When you have events that need to bring in revenue and create a profit to survive keeping a tight budget on costs is key, however is the scrimping and saving on all costs for the event really helping to sustain the event each year and even grow it into something more substantial?
Doing an event on the cheap is great in terms of hitting sales targets and improving the profit but are you undervaluing the event, stopping any further growth on ticket and sponsorship sales.
When you are setting event sales targets, looking at what the event actually costs, and what additional costs could be added to really increase the experience for the attendees will give you a better understanding of what is required to create the event you want. If your costs are exceptionally low then you could be limiting the amount you can generate, once sponsorship targets are hit then the push for sales tails off, and looking for new business can effectively stall, so then where is the need to push to improve attendance and sponsorship? obviously this has to be looked at comparing the market and demand for the event but if is fairly easy to always hit the target year on year then where is the motivation to look for new sponsors and expand the event, potentially increasing the profits and engagement of the event further.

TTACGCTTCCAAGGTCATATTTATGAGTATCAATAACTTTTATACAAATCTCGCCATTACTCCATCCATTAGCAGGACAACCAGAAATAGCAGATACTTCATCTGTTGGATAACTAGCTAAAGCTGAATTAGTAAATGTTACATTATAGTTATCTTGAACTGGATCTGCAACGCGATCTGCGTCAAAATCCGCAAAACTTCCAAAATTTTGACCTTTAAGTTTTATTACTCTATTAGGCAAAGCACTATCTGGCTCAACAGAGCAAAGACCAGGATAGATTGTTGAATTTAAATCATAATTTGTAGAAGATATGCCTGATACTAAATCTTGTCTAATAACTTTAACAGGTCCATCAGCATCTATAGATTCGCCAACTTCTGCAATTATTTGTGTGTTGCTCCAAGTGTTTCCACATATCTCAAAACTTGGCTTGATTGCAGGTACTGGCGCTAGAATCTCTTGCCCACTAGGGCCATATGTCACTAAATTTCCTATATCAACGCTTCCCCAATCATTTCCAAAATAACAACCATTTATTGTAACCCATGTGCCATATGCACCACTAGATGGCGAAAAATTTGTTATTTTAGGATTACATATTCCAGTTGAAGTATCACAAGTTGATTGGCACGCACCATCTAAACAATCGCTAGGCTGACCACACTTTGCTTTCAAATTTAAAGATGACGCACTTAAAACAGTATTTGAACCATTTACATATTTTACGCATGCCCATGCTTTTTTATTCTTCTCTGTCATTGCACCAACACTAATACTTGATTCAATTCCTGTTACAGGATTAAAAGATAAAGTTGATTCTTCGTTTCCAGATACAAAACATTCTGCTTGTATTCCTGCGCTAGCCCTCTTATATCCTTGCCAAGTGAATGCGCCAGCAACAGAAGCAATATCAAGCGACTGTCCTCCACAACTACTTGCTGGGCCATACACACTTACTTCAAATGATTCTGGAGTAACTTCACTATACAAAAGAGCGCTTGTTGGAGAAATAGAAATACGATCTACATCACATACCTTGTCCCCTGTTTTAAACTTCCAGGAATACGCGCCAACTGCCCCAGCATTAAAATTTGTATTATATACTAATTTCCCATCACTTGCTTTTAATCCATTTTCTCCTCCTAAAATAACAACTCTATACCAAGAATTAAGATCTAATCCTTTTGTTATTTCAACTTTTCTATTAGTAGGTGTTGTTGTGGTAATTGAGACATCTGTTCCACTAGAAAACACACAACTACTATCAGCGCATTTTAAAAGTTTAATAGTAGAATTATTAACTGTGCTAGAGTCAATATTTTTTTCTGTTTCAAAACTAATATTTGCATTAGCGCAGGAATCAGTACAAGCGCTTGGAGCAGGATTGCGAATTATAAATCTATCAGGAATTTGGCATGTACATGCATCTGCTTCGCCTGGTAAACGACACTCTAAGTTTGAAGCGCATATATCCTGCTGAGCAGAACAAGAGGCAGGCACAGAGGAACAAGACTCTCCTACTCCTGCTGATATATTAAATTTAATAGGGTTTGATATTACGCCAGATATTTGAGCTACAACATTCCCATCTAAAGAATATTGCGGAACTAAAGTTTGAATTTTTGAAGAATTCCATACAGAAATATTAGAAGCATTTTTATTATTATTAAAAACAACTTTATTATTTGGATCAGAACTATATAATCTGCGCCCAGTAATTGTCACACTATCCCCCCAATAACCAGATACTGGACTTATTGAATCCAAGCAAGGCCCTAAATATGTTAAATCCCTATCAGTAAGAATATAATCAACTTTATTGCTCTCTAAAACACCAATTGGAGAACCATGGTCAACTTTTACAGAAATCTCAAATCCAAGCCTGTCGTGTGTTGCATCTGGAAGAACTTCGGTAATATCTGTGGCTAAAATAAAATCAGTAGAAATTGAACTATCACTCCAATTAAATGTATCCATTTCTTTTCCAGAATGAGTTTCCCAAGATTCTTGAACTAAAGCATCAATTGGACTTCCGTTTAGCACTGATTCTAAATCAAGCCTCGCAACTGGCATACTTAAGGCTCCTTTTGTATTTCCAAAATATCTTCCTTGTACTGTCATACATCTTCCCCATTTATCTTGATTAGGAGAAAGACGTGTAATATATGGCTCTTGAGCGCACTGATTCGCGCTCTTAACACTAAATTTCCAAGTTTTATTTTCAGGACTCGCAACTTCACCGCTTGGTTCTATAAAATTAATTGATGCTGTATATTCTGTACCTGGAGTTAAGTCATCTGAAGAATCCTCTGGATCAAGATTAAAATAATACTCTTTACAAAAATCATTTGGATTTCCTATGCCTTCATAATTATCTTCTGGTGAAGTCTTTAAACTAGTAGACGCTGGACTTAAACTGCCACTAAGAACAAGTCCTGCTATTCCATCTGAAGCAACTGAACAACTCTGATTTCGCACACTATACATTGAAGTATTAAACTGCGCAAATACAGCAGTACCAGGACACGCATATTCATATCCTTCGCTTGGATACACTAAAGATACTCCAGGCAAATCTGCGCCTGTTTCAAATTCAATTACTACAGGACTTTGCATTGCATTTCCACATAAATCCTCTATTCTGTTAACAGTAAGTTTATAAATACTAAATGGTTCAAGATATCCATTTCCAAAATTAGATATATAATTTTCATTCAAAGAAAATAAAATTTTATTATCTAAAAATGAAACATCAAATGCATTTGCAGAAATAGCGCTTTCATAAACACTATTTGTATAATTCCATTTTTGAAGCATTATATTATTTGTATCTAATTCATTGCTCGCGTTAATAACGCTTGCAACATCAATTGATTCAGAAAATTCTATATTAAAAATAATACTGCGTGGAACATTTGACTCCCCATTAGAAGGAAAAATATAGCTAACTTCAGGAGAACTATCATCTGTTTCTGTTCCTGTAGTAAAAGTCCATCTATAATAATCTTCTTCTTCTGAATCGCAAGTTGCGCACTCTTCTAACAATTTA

Another potential pit fall could be keeping event budgets to a similar amount every year. This could mean the event will then automatically tend to stay the same. This could potentially leave no incentive to change or add to the event experience and it could lose some of its appeal, leaving attendees feeling like they aren’t getting anything new from the event.
In addition some companies will also be pushing to have event budgets with unrealistic costs, causing greater stress and extra work for the organisers whether in house or externally. This can really limit how the events are run and organised as overworked staff don’t have the time to really look at ways to improve and increase the experience of the event along with the revenue.
Finding the right costs and targets can be difficult to pinpoint but sometimes it’s easy to just look at what happened the previous year and do a direct copy of the event, rather than looking at the real potential of the event and what is happening in the outside world that would affect the event in the future.